Artwork At One Pace Plaza
"Brotherhood of Man"
The 25 vertical panels on the façade of One Pace Plaza form a 30- by 60-foot sculpture titled “Brotherhood of Man,” created by the prominent Israeli sculptor Nechemia Azaz (1923- 2008). The hammered and welded copper panels range in length from 12 to 24 feet and contain some 200 stylized figures, which Azaz said represent the people served by Pace. Azaz, who devoted a year to the Pace project, has other major works in Chicago and London, as well as at the John F. Kennedy Center in Washington, DC.
"Code of Life or Three Piece Cube"
“Code of Life or Three Piece Cube” is a four-foot granite sculpture by the Boston-based artist David Bakalar, near the entrance to One Pace Plaza. Trained as a physical metallurgist at MIT, Bakalar works in stone, aluminum, and stainless steel. His many other permanent outdoor installations include sculptures at Columbia University Law School, MIT, and the Marine Biological Laboratory at Woods Hole, Massachusetts. As its inscription indicates, this piece was donated in 1996 and dedicated to Charles H. Dyson ’30 on the occasion of his 87th birthday. It was a gift from Henry C. Beinstein ’64.
"Young Performers" and "Heaven and Earth"
Chaim Gross’ 1973 bronze “Young Performers,” far left, and his 1968 bronze “Heaven and Earth,” near left, were moved from their former Gold Street location to the newly-renovated Edward J. Mortola Courtyard at One Pace Plaza in 2012. One of the best-known sculptors of the 20th century, the Austrian-born Gross (1904–1991) worked primarily in wood and bronze, often choosing as his subjects circus performers, dancers, and mothers with children. His works are also represented at the Metropolitan Museum of Art and the Whitney Museum of American Art in New York City, and the Hirshhorn Museum and Sculpture Garden in Washington, DC, as well as several other universities.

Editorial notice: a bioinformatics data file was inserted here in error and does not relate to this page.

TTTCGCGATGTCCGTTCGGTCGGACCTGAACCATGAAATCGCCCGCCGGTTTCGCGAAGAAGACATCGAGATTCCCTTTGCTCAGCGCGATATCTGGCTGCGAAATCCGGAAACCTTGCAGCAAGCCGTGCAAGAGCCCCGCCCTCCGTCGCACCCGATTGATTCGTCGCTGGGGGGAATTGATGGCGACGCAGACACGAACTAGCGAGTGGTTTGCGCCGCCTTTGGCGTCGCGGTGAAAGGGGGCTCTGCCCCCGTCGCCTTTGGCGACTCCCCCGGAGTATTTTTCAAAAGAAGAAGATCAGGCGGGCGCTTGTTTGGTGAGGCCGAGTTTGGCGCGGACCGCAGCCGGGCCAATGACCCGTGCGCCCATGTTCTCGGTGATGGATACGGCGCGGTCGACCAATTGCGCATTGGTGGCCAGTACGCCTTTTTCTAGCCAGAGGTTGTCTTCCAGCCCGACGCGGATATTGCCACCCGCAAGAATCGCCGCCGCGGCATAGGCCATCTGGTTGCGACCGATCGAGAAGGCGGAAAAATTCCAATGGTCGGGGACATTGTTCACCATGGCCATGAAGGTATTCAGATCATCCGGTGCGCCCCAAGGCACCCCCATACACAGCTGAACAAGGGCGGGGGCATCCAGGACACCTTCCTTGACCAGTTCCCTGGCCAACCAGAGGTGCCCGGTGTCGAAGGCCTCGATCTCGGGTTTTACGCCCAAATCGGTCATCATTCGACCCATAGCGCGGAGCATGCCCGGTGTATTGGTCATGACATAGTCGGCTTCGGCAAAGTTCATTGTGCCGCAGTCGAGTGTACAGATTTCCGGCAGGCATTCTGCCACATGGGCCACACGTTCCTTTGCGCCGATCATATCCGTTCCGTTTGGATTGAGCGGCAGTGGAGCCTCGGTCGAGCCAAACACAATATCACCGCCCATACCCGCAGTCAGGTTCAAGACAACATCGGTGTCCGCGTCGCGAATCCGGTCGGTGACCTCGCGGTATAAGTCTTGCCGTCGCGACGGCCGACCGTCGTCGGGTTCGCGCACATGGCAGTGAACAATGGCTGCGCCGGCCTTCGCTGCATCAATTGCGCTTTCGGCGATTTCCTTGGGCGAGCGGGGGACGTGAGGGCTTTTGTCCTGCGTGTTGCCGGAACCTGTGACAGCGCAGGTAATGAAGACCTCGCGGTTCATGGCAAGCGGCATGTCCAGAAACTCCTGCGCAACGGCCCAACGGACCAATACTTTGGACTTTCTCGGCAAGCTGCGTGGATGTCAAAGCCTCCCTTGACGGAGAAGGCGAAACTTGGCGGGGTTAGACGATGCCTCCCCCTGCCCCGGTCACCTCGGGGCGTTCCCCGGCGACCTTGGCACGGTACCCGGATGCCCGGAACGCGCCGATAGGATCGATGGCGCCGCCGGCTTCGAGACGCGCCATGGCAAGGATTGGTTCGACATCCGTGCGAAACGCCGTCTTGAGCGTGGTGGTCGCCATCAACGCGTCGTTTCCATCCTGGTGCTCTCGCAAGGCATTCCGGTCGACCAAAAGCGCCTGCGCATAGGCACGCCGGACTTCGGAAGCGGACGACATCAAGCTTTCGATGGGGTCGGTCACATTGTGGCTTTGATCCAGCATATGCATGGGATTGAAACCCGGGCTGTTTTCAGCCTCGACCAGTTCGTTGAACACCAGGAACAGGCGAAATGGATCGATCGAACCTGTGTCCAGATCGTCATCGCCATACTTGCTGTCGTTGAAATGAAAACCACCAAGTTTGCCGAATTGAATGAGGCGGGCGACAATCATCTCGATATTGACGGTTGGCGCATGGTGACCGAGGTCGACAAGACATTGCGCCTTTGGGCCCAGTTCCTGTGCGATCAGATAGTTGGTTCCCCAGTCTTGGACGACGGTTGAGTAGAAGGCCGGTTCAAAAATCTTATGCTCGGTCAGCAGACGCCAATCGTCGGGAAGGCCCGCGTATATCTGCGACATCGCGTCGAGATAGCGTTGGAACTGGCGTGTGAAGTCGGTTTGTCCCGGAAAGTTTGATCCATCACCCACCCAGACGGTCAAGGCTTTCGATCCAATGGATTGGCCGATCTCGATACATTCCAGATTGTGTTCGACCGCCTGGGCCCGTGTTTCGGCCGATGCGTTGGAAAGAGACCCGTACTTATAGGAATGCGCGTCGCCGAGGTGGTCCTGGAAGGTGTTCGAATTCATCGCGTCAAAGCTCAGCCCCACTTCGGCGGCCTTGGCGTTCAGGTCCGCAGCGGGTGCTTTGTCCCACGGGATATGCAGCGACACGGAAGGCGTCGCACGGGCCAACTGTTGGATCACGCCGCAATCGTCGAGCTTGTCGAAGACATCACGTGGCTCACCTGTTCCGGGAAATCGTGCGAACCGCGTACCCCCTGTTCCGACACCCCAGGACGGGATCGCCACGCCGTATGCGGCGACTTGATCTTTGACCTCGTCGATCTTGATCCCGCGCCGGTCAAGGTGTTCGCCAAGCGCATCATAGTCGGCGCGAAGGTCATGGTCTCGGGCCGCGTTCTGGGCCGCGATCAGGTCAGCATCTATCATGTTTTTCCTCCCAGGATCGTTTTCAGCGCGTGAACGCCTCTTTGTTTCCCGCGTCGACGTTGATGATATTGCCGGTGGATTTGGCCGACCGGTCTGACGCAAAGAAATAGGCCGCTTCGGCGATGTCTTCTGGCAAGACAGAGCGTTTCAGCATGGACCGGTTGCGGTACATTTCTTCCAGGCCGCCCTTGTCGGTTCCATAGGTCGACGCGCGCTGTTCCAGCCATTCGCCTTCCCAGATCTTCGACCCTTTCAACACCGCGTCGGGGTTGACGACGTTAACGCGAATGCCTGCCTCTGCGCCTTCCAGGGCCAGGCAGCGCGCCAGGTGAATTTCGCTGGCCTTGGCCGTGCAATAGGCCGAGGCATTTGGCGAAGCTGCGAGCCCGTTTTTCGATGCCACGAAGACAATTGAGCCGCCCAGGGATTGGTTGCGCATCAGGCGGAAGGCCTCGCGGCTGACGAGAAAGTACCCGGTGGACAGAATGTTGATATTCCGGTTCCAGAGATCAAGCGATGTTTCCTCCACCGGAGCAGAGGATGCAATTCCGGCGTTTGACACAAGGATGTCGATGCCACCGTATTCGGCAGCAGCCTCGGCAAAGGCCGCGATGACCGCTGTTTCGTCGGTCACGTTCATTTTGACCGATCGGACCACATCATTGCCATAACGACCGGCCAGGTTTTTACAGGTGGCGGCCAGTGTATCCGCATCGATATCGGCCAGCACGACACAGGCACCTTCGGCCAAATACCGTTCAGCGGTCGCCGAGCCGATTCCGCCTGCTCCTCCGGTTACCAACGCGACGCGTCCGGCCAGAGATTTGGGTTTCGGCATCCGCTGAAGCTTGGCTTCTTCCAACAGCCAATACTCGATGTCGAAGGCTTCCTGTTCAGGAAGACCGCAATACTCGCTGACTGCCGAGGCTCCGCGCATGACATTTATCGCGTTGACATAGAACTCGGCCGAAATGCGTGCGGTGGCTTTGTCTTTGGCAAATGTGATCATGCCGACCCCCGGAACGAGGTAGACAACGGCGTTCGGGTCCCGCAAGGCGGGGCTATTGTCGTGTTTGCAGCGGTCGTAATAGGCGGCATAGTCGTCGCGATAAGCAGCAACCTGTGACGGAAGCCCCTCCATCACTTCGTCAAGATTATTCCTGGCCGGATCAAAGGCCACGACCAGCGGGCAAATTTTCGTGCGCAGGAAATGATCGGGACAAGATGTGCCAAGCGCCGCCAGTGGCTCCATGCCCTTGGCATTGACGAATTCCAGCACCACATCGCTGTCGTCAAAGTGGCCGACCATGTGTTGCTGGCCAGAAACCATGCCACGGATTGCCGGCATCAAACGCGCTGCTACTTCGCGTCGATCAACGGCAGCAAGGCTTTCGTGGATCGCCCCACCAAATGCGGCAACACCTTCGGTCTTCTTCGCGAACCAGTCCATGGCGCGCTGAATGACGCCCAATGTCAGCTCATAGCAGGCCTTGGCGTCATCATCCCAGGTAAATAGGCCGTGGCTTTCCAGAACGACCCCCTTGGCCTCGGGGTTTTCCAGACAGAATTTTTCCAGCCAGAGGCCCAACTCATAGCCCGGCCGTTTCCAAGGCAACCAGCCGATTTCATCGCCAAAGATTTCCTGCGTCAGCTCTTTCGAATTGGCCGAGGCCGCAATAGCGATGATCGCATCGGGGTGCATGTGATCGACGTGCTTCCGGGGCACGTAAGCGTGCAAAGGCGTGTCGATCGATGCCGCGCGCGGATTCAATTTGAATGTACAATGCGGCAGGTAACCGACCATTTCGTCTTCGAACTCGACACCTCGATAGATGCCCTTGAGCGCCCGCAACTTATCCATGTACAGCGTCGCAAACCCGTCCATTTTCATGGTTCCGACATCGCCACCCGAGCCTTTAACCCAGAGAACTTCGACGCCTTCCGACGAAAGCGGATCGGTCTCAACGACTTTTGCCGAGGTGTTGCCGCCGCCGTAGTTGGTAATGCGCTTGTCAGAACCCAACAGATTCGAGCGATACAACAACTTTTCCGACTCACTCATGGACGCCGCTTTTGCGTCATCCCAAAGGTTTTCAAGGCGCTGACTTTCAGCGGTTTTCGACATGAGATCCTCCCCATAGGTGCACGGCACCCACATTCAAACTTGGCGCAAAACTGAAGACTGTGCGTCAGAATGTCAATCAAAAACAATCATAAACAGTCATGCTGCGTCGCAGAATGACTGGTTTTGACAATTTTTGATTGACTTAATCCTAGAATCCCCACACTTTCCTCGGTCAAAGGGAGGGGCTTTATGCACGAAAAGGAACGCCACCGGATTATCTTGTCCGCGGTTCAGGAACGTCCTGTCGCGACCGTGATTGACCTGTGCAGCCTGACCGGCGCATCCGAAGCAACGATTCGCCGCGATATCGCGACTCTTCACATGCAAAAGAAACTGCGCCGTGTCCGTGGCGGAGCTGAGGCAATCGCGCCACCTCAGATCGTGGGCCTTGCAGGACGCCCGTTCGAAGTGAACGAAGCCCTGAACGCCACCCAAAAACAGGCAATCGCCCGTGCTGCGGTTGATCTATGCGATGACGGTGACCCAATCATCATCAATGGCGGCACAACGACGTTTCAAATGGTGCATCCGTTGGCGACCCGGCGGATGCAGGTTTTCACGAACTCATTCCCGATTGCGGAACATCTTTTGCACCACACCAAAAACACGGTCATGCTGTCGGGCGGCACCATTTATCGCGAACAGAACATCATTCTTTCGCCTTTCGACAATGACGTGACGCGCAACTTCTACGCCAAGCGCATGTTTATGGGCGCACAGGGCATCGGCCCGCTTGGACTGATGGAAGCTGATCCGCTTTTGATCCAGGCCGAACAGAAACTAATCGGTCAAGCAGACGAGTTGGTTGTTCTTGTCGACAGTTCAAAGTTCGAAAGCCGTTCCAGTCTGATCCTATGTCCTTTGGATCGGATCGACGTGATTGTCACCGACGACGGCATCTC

Though not part of Pace’s collection, the bronze statue of Benjamin Franklin at the intersection of Park Row and Spruce Street, is one of the New York City Campus’ most recognizable landmarks. Dedicated in 1872, it is the work of sculptor Ernst Plassman (sometimes spelled “Plassmann”) and shows Franklin with a copy of his newspaper, the Pennsylvania Gazette. At the time of the installation, Park Row was a hub of New York City’s thriving newspaper industry. One Pace Plaza sits on the former site of the New York Tribune, and our nearby 41 Park Row building was an early home of The New York Times.
“Education,” by Pleasantville sculptor Ralph J. Menconi (1915–1972), is now on the Frankfort Street side of One Pace Plaza. Its curling aluminum blades represent “education, feeding on itself, nurturing ideas, and uplifting growing minds,” Menconi explained at the time of its installation in 1970. Menconi was best known for his commemorative medals, including a popular series of 36 US Presidents that earned him the nickname “Sculptor of Presidents.” His works are also in the Smithsonian American Art Museum and other collections.
Awakening Mountain II
“Awakening Mountain II,” by the American sculptor and painter Peter Chinni, is a nine-foot-tall bronze sculpture dating to 1964. Chinni, who was born in Mt. Kisco, New York, in 1928, is also represented in the collections of the Whitney Museum of American Art in New York City and the National Gallery of Art in Washington, DC, among many others.
"Book of Remembrance"
Three copies of the “Book of Remembrance” were created for Pace’s New York City, Pleasantville (shown here), and White Plains locations to honor the four students and 43 alumni who died on September 11, 2001. It was designed by then-University Architect Daniel Okoli and dedicated in 2002, a year to the day after the tragedy.